This week, SI.com’s Peter King has a gem for Bengals fans in his Monday Morning Quarterback column – the transcript of the speech that Bengals founder Paul Brown gave to the team at the start of training camp in 1973.
On Tuesday, I asked Marvin Lewis if he had had the opportunity to read the transcript.
“I’ve had a copy of that speech since I came here so I’ve heard it many times,” Lewis told me with a grin. “It was a different era because that was the first time that they saw the guys – they hadn’t seen them since the previous December. We see these guys all of the time, but I think that some of the things in the speech are great. I think the best part of Paul’s speeches was that he was so matter-of-fact and everything was so direct.”
Peter King first listened to the recording when he covered the Bengals for the Cincinnati Enquirer in 1984. This summer he searched for his old cassette recording of Paul Brown’s speech and couldn’t find it so he contacted the Bengals. The audio on the team’s copy had started to fade in spots, but the club was able to have the sound quality restored and provided King with a new copy.
The transcription of the speech is roughly 14,000 words long, and while the fine amounts are outdated for today’s salary structure (a mere $50 for being late to practice), the major themes ring true nearly 40 years later.
Here are a few examples.
Paul Brown on accepting criticism from the coaching staff:
When we happen to single you out, once in a while when I say something to you in an open meeting like this, it isn’t done to hurt your feelings. I don’t want you to start feeling sorry for yourself. Be a man about your errors. Do something about it. If you make a boo-boo, you’re sorry about it, we all are. It hurts us all. Coaches won’t be swearing at you. We’re not this shouting, haranguing type. They’ll treat you high class, but they aren’t really working for a popularity contest either. Your respect we want. Other than that, we want to make sense to you. Don’t misconstrue this kind of relationship as weakness. There has got to be mutual respect.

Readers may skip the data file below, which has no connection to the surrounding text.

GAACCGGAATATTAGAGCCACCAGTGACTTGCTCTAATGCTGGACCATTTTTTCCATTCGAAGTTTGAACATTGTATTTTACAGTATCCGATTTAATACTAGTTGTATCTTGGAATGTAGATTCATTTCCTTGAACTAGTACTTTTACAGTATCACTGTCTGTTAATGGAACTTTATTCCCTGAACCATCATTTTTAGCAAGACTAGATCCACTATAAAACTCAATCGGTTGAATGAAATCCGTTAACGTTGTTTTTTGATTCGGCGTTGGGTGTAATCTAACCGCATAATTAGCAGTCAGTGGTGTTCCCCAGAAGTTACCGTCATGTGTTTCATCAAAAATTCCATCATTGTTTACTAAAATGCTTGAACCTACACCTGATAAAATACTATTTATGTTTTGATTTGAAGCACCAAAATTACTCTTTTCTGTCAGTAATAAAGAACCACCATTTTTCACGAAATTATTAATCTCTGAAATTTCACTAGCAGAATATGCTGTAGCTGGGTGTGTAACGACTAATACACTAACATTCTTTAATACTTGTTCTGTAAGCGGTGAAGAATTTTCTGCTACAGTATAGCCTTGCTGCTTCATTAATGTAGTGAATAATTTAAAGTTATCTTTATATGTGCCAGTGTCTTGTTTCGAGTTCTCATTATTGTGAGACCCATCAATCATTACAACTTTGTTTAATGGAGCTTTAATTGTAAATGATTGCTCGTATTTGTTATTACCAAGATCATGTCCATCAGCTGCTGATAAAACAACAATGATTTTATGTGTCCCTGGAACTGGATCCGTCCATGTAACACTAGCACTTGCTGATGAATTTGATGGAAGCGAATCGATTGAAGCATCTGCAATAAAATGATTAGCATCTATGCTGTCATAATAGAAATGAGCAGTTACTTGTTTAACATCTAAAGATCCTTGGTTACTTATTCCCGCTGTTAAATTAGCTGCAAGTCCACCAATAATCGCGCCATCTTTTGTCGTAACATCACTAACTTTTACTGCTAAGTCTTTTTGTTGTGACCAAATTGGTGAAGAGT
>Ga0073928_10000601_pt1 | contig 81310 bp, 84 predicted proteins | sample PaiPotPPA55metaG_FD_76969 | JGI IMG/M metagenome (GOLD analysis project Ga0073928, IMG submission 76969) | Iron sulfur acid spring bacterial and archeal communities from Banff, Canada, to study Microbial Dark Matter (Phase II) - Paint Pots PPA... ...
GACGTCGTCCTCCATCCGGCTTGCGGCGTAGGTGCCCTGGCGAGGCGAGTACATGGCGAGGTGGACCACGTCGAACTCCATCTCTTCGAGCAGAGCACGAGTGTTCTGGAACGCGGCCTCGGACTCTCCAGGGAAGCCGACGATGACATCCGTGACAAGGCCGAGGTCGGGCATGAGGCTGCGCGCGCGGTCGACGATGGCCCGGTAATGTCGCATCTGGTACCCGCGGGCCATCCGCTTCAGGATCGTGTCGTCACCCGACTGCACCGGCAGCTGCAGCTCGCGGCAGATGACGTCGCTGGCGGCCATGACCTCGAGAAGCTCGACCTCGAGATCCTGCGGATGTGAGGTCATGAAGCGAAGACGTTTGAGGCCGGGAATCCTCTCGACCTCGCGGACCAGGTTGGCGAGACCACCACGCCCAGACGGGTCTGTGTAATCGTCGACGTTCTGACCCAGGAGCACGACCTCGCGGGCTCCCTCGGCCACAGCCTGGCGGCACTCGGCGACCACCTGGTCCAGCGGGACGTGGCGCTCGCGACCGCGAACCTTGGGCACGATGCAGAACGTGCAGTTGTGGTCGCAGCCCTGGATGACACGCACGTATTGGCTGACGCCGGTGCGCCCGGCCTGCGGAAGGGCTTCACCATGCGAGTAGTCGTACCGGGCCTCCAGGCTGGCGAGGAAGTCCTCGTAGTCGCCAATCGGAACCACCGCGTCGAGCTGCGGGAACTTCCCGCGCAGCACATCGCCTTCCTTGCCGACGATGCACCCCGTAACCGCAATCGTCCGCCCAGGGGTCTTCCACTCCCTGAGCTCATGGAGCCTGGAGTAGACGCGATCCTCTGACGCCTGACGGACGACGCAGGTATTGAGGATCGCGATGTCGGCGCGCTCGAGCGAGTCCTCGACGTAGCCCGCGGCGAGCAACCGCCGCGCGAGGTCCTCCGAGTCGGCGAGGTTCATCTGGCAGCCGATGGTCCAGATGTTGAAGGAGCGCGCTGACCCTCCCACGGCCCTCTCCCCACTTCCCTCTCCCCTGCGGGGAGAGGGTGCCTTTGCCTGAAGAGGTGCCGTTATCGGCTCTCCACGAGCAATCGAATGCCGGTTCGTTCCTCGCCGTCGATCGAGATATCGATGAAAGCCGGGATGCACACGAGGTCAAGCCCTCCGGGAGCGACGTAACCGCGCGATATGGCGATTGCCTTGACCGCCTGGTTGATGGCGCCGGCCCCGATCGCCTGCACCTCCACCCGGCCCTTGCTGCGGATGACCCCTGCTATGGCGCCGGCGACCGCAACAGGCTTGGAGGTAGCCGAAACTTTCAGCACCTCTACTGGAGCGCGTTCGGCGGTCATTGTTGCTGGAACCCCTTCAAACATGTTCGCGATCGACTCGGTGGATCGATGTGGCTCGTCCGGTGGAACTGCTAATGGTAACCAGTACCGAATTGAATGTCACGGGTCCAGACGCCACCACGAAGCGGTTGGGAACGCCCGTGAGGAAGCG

Paul Brown on the demands of playing for the Bengals:
While football is in session, we’re paying for you full time. We’re paying you to practice, to know our plans, to pay strict attention in all meetings. Football careers are ended mentally, not physically. Most of the good ones I’ve known, they can’t stay up to it mentally. You’ve got to enjoy the life that is pro football. You just don’t fool anybody if you don’t. If you aren’t this style and if it doesn’t mean this much to you, we’ll just have to get rid of you and it’ll probably shock you how well the sport will go on without you. As far as I’m concerned, the selfish fellow is the worst person of them all.
Paul Brown on what it takes to make the team:
Everything you do from now on will have a bearing on making it. It helps us make up our minds. Your general person, your conduct, your previous record, your attitude, how you take your warm-up routine, your calisthenics, how you take coaching, and above all, how you block and tackle. Enter into the tryout spirit. It will be tough, but be friends with the guys you’re competing with. One kind of guy, we always get a certain number of, is the fellow who figures out, ‘Oh boy, there’s three people at this position, three people too many at this position, they can only keep this, I’m in this kind of a predicament.’ Divorce this kind of thing from your mind. Just say to yourself, ‘I’m going to do the best I can do,’ and it will handle itself. If you’re good enough, there will be a place found for you somewhere. Don’t do our thinking for us. Just concentrate on the job and you’ll never have any regrets.
“I think his foundation was good and he had his sights on the right things,” said Bengals president Mike Brown. “He wanted dedicated players that gave their full effort and he wanted them to behave off the field and reflect well on themselves and the club. He wanted them to be healthy and successful as individuals. He had his priorities in order and I think those priorities are still right in line.”
And still will be 40 years from now.
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